Wednesday, August 6, 2008

Foul ball! Solomont challenges some debt claims against the Israel Baseball League as "questionable"

In a new tactic against those who claim they're owed more than $1,500,000 in wake of the Israel Baseball League’s first and thus far only season in 2007, new “in-coming president” and “major shareholder” David Solomont says that some of the longstanding claims by vendors and others are “questionable.”

In an interview posted online today by the San Diego Jewish World, Solomont again promises that the IBL’s two-week baseball show festival will go on as planned on August 14th.
The controversial Boston businessman also restates his intention to play winter ball in Israel and to make the country “the Dominican Republic of the Middle East.”

Among the highlights:

“Solomont, a Massachusetts-based venture capitalist who describes himself as a big Boston Red Sox fan, said he has been pulling together investors who will pay off the IBL’s outstanding debts while at the same time paving the way for winter ball in Israel’s Negev Desert and the resumption of six-team summer play in 2009”;

“The American investor said he could have suggested to the previous group of owners of the Israel Baseball League that they simply declare bankruptcy and then he could have started a new league fresh. However, he said, he felt the right thing to do was to pay off the debts that were accumulated by the group headed by Larry Baras”;

“Solomont praised Baras as a visionary, who like those involved in manykinds of start-up enterprises, had inufficient inforrmation about the real costs. He said $2 million (rather than $1 million) in capitalization would have been more prudent and would have avoided some of the problems that the League now faces in paying off creditors”;

“As a new owner, he said, he believes he must exercise “due diligence” in examining claims made by creditors, some of which are questionable, he said. 

At the same time, he said in a telephone interview, to bring in new investment into the League, he cannot solely pay off old debts, but also must begin spending money to assure future programming and revenues”;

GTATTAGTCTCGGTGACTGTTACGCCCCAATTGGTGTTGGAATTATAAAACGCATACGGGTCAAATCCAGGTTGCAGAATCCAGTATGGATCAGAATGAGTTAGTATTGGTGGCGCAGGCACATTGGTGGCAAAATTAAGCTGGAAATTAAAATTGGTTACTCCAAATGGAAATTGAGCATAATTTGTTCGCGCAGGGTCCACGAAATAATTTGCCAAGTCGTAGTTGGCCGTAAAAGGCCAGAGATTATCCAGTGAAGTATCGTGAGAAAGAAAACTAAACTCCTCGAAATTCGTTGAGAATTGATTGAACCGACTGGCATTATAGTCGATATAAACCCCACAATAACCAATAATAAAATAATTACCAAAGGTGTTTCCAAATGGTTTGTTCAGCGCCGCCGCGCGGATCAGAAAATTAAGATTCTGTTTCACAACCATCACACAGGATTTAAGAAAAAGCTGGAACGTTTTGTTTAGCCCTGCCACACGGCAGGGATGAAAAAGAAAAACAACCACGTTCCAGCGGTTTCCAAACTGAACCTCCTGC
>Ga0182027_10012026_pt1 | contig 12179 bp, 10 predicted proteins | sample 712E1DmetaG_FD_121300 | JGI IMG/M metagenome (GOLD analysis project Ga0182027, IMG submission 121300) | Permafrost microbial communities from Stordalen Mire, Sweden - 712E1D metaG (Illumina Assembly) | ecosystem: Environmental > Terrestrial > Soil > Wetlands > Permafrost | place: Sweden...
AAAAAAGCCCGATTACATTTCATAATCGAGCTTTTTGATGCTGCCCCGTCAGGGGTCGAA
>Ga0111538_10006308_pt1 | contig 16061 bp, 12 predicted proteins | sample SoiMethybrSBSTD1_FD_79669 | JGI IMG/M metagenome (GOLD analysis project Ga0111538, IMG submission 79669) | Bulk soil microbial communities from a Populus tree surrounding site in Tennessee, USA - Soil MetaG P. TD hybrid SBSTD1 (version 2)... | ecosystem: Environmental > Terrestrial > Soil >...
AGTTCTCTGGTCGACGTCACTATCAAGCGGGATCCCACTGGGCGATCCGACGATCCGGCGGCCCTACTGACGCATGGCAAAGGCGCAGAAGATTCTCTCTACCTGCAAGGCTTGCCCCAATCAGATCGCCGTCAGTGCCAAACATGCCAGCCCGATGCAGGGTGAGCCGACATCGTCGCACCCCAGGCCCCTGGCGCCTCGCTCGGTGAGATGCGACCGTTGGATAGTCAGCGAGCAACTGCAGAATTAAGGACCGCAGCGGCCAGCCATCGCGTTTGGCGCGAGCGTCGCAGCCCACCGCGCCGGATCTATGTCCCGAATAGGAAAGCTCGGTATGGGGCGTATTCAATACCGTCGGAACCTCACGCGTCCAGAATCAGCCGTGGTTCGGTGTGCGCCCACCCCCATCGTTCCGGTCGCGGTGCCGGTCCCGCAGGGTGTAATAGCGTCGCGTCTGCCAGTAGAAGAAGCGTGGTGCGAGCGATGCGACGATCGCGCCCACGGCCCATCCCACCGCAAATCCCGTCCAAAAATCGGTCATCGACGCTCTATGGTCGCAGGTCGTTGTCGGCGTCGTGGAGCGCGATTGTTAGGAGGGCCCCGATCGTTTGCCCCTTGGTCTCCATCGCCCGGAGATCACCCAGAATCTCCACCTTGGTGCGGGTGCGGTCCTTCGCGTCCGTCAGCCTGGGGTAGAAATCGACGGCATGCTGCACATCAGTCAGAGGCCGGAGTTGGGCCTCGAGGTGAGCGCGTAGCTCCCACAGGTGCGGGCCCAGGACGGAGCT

The paper prints part of a letter from the chief executive officer of the at Kfar Hayarok agricultural school, where approximately 100 IBL players and coaches were housed. Hayarok says the school is still owed $170,000 and says in the letter:

…At the end of the hosting period, Larry Baras… informed us that some of the League investors’ money had not reached him and therefore he was returning to the U.S. to raise the money as promised. He left us a cheque for the remaining debt dated September 9, 2007.

“A few days before the payment date, we were informed that there was still no money in the league’s account and we were told to wait until we received a confirmation from Larry to deposit the cheque.

The debt that has been left is more than $170,000.

“We have held talks with Larry and have been corresponding via email but the debt has not been paid yet….”

Jewish World follows up:

“Solomont, the new owner… said that Baras now is out of the picture… Solomont said that he had not yet sent any money to Hakfar Hayarok but planned to make a good faith payment of $10,000 U.S. this week or next…”

“He said payment to the school might have been quicker but for two glitches that were not the school’s fault. The first was that the paperwork left to him didn’t reflect requested additional services that the IBL received after the contract was signed. Secondly, he said, he at first had difficulty reconciling the numbers because he had been doing the calculations in dollars, while the contract called for payment in shekalim. The Israeli currency has been growing stronger against the U.S. dollar in the last year.

 Solomont said he similarly will review invoices submitted by other creditors, and will work his way through those debts.”

“‘All these organizations ought to be rallying behind the IBL to see what we can all do to make it a success,’ he said. He said he hopes that eventually there will be 12 teams in the Israel Baseball League.

As for winter baseball in the Negev, Solomont said there is no better location for it, given the large number of flights both from Asia and Europe directly to Israel. From the standpoint of winter baseball, said Solomont, Israel could become the 'Dominican Republic of the Middle East.'"

Read the entire article here.

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